I was built for Yom Kippur, as well as for Rosh haShanah, Tisha b'Av, Purim, Shavuos night, etc. – like many people, I thrive on intense emotion, and these days designed for extended periods of intense emotion are perfect for me. They seem more authentic, more alive, than the rest of the calendar.
The result is that I never want to come down from Musaf on Yom Kippur; I want to carry it right through to Minchah and Neilah. And so it was that yesterday I continued my tradition of teaching a class through the Yom Kippur break. I’ve been doing it since my Rhode Island days, and thank Gd I’ve had the health to sustain it. This year, thanks to Toronto’s situation at the west end of the time zone, we had a hefty two and a half hours.
So we learned Orot haTeshuvah from the text itself yesterday, covering the first, fifth, sixth and seventh chapters. One particular point of interest was Rav Kook’s statement (fifth perek) that a person is meant to develop his natural abilities and tendencies, and not to squelch them in pursuit of idealized perfection. Even though following one’s core nature might lead to error and sin at times, it would be, in Rav Kook’s words, a far greater sin to deny that inherent nature, like the nazir’s self-denial in pursuit of purification.
To use Rav Kook’s own words:
שלמותם של החיים היא דוקא עם המשך התגלותם על פי טבעם העצמי. וכיון שהטבע מצד עצמו אינו בעל הסתכלות והבחנה, הרי החטא מוכרח הוא מצד זה, "ואין אדם צדיק בארץ אשר יעשה טוב ולא יחטא." וביטול עצם טבעיותם של החיים, כדי שיהיה האדם בלתי חוטא, זהו עצמו החטא היותר גדול, "וכפר עליו מאשר חטא על הנפש."
On one level, this seems to say that one shouldn't refuse to enjoy humor in order to rein in his character, and one shouldn't decline to enjoy hiking, if hiking is something he enjoys, in order to spend 100% of his time in the beit midrash. But it also speaks to developing one's talents and abilities, in general.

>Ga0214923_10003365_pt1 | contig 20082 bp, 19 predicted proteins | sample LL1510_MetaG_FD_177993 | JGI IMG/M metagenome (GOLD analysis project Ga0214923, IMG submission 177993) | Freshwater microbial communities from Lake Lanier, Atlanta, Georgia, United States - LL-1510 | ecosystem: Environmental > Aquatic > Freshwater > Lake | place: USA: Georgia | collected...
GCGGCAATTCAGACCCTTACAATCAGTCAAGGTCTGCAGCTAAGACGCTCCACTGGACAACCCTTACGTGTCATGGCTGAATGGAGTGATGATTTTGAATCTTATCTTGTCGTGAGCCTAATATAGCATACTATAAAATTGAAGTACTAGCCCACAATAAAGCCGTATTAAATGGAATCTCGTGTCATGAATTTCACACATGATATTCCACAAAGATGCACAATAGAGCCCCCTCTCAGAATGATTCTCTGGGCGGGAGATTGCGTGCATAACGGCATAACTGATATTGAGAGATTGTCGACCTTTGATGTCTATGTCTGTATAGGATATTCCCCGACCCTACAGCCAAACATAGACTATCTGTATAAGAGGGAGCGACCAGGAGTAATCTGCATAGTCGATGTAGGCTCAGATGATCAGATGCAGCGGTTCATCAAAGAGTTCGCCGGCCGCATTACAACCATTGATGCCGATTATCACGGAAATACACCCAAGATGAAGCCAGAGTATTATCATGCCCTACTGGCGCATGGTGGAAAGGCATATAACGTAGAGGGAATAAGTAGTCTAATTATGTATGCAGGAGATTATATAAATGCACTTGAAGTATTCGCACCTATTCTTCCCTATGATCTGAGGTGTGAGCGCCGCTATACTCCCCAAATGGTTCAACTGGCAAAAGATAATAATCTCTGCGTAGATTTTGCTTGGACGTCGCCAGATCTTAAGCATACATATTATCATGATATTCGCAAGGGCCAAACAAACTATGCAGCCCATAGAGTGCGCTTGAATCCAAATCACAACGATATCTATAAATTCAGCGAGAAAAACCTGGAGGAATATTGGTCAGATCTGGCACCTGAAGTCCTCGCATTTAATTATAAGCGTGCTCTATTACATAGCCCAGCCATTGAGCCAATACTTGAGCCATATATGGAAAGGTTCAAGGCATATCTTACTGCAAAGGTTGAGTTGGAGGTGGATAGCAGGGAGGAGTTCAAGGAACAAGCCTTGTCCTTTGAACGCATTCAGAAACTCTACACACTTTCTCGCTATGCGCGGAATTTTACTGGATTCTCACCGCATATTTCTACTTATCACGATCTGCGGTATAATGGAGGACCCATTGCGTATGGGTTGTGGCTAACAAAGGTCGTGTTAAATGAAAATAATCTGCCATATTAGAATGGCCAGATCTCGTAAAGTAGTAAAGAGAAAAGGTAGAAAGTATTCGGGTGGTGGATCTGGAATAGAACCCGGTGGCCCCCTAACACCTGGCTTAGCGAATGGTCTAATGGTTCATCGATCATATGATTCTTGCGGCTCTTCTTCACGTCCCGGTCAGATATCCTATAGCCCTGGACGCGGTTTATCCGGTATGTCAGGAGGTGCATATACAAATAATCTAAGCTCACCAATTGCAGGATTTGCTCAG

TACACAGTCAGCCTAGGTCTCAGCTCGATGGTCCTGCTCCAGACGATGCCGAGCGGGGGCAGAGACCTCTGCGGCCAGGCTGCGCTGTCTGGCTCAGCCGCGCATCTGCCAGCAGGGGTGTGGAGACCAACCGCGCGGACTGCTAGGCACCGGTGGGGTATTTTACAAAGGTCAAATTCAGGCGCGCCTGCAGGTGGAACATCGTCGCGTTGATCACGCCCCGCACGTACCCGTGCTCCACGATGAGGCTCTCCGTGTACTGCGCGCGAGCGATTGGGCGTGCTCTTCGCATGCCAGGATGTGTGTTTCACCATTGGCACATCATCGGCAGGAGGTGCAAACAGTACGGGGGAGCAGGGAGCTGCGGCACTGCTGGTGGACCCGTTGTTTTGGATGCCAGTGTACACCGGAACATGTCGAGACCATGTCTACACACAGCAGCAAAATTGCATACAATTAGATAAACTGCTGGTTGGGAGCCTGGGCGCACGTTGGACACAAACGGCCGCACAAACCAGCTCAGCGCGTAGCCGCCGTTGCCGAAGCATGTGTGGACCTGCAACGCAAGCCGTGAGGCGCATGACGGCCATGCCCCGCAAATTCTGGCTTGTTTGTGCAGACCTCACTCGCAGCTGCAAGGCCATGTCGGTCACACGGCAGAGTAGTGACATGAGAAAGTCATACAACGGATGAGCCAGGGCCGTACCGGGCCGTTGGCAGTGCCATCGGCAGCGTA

This reminded me of a story I once heard about Rav Ruderman at Ner Yisrael in Baltimore – that he had accepted a student who was gifted as a pianist, and he told the student to continue to set aside time to develop his piano talents. [I’d love verification on this story, from anyone else who has more information.]
But then I heard another story, about a young Jewish woman who is a contestant on America’s Next Top Model, and is facing serious decisions on Shabbos and dress in order to develop as a model. We must develop our talents, right? It would be a sin to squelch them, right?
And it reminded me of a family I know whose pre-teen daughter was developing into a star athlete, with her team coach talking about the Olympics. How far could they take her before they would be misleading her into thinking that chillul Shabbos and other competition-related transgressions were an option? Or before she would decide for herself that these were an option?
I don’t think career-long violation of Shabbos is what Rav Kook had in mind when he noted that following one’s core nature might lead to error and sin at times.
Rav Kook’s words here are loaded. They work well for adults, encouraging us to find out who we are and what we can do, and not to lock ourselves in boxes in pursuit of perfection. But I wouldn’t recommend these words, carte blanche, as a strategy for raising children. For children this advice needs moderation, because children cannot necessarily put on the brakes when necessary.
To use the example above: Training a child for Olympic-level competition is cruel, if you don't want the child to compete on Shabbat.
I do believe that every talent can and should be used in a positive way, and I’m behind the idea that squelching talent is denial of a Divine gift. I hear Rav Kook’s point about this being a great sin. And I believe we should support our children in discovering their talents, and in developing them. But there are limits to what we can do with those talents, and I fear that this is an adult challenge, not one meant for kids.